After the introduction of 2 Corinthians 10:1-2, which plunges at once in medium rem, Paul, in the first place, makes good against his opponents the power of his genuinely apostolic working (2 Corinthians 10:1-8), in order to repel the malicious attack that he was strong only in letters (2 Corinthians 10:9-11). This leads him to set forth in contradistinction the very different modes of self-judgment, which are followed by him and his arrogant opponents (2 Corinthians 10:12-16), after which there is further held up to the latter the Christian standard of self-boasting (2 Corinthians 10:17-18).


The difference of the subject-matter—with the importance of that which had now to be decided—and the emotion excited in the high and pure self-consciousness of the grievously injured Paul, so sufficiently explain the change of tone which at once sets in, and this tone, calculated for the entire discomfiture of his enemies, is just in the last part of the Epistle—after the church as such (as a whole) had been lovingly won over—so suited to its object, that there is no ground at all for the hypothesis of ch. 10–13:10 having formed a separate Epistle (see Introd. § 2).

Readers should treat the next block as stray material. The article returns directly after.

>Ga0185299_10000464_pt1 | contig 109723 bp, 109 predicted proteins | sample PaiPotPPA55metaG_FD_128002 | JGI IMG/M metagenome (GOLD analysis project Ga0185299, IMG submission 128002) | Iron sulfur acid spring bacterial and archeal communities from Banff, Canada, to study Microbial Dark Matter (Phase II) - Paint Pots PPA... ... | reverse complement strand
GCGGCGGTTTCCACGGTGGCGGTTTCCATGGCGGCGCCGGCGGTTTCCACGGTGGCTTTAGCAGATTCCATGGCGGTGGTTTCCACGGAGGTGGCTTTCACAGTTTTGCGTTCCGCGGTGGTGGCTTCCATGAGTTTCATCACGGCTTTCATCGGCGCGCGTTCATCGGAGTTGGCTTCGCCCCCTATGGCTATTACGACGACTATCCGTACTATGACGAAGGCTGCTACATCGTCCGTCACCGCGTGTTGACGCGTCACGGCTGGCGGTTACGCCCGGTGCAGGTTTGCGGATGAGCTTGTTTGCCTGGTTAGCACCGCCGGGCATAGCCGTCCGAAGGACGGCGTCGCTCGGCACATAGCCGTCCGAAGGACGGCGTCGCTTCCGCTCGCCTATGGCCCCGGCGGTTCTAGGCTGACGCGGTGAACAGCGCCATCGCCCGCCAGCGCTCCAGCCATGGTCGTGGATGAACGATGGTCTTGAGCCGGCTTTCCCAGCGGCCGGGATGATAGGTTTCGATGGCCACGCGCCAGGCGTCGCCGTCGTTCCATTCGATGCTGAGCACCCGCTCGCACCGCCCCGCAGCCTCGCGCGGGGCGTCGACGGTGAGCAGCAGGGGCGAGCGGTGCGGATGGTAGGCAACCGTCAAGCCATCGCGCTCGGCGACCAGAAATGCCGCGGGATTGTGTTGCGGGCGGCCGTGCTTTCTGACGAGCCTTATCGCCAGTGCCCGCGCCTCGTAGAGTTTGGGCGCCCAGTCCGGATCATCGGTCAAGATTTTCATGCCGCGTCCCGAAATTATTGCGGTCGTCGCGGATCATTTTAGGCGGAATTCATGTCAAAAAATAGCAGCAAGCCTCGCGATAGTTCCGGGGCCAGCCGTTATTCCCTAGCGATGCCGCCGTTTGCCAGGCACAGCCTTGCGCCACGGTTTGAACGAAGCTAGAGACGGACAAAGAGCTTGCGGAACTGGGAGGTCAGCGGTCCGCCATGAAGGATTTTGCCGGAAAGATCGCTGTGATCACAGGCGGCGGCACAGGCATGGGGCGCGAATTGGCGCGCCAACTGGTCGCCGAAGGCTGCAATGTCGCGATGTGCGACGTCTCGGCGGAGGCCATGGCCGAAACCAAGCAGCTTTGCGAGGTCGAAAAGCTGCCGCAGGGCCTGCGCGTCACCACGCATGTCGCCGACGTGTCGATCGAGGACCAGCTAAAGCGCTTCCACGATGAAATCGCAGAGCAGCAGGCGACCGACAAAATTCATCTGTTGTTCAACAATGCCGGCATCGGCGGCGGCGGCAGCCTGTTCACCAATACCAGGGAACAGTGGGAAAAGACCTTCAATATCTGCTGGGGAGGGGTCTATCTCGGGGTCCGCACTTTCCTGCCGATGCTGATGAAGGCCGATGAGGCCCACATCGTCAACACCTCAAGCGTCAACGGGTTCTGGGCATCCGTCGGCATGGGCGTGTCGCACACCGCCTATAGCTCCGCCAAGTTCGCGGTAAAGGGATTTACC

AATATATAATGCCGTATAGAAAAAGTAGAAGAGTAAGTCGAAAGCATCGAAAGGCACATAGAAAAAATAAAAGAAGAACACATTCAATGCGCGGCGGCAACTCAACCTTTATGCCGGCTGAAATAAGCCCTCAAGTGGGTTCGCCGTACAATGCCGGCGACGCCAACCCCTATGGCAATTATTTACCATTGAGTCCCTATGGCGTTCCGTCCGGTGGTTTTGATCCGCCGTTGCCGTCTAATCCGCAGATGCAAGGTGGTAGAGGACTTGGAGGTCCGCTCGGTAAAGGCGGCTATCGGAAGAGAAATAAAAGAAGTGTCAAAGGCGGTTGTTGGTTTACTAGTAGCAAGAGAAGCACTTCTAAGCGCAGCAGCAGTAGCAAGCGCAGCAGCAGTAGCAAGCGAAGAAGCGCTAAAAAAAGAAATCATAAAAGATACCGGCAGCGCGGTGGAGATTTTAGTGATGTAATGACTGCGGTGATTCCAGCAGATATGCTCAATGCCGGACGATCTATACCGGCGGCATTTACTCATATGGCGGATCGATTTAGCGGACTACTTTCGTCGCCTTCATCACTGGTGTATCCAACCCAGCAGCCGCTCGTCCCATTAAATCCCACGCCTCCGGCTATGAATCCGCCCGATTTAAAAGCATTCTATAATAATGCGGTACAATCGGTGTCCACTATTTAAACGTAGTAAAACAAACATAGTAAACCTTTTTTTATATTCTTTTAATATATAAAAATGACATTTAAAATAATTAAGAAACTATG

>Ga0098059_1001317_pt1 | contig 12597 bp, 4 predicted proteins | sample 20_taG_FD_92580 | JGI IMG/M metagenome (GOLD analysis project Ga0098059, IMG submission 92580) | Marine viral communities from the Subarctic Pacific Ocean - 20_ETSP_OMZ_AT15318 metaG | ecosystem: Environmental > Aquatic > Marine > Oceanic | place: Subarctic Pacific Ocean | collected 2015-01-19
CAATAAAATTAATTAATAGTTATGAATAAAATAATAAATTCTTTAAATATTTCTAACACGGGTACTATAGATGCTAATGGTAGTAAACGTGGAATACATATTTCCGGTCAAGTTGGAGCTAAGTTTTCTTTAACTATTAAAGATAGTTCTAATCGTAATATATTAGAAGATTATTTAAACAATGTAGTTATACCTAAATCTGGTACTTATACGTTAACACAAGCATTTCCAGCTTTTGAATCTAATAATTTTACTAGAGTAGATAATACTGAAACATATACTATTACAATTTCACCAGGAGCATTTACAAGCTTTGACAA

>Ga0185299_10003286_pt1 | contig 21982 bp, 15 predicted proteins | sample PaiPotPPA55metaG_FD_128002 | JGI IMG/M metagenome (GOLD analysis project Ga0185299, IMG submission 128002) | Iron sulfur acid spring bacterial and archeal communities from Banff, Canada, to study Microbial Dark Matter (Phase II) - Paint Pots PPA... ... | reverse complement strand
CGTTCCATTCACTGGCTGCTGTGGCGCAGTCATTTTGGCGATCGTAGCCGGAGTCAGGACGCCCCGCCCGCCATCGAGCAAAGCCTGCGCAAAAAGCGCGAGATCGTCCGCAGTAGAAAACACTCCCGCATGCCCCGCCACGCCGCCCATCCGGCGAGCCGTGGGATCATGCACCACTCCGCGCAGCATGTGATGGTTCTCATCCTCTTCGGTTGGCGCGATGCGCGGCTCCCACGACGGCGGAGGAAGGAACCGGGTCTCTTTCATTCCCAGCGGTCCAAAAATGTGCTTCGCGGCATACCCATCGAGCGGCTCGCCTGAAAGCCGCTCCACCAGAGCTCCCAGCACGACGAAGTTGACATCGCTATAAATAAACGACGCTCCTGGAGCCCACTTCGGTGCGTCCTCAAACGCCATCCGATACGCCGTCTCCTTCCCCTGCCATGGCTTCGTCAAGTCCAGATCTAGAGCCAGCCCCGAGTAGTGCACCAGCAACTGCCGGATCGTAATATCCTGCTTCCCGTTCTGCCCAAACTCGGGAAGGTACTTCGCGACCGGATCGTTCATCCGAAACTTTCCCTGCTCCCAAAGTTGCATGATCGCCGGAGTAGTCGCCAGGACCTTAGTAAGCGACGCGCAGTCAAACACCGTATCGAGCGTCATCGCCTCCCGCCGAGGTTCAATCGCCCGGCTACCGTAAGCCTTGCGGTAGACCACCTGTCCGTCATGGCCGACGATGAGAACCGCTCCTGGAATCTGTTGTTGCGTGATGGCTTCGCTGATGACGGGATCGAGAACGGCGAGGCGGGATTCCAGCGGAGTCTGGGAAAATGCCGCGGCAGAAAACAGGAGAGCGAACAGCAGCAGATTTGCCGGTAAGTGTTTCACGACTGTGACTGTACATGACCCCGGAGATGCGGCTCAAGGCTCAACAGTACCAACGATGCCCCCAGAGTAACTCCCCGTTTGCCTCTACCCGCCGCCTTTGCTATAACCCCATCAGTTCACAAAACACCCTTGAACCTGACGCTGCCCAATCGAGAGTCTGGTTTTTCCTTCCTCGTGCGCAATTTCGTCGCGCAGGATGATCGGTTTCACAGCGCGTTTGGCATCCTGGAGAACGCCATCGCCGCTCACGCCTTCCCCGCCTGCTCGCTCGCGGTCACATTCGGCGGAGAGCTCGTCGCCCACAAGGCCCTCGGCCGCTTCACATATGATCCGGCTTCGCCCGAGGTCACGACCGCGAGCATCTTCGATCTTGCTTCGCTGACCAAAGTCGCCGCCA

2 Corinthians 10:1-6. HE BEGS THEM NOT TO FORCE HIM TO EXERT HIS AUTHORITY WITH SEVERITY WHEN HE COMES. He first expresses the hope that their conduct will be such as to admit of his being “meek and gentle” when he arrives at Corinth, of his coming in a “spirit of meekness,” and not “with a rod” (1 Corinthians 4:21).

Ch. 2 Corinthians 10:1-6. St Paul’s intention of overcoming all opposition to the Gospel

1. Now I Paul myself] “Until now, Paul has addressed himself preeminently to the better intentioned in the Christian Church, but henceforth he addresses himself to those who had sought to lower his dignity and weaken his authority by representing him as weak in personal influence,” as well as in bodily strength and consistency of purpose, “although courageous and full of self-commendation in his letters.” Olshausen. The word ‘myself’ is difficult to explain. Deans Stanley and Alford explain it (1) of St Paul’s intention to enter upon personal matters. St Chrysostom seems to imply (2) that it refers to the emphasis with which he speaks, and he cites Galatians 5:2, Philemon 1:19. But (3) it seems more probable that it means ‘I, the very man who in absence am said to be bold, shew my consistency by preferring meekness even in my letters. I am meek, not because I am afraid, but because I ought to be meek. But if meekness fails, then I must be severe.’ Cf. 2 Corinthians 10:2; 2 Corinthians 10:9-10; also 1 Corinthians 4:21. It must be remembered that one main purpose of this Epistle is to vindicate the consistency of the Apostle. See ch. 2 Corinthians 1:17-19.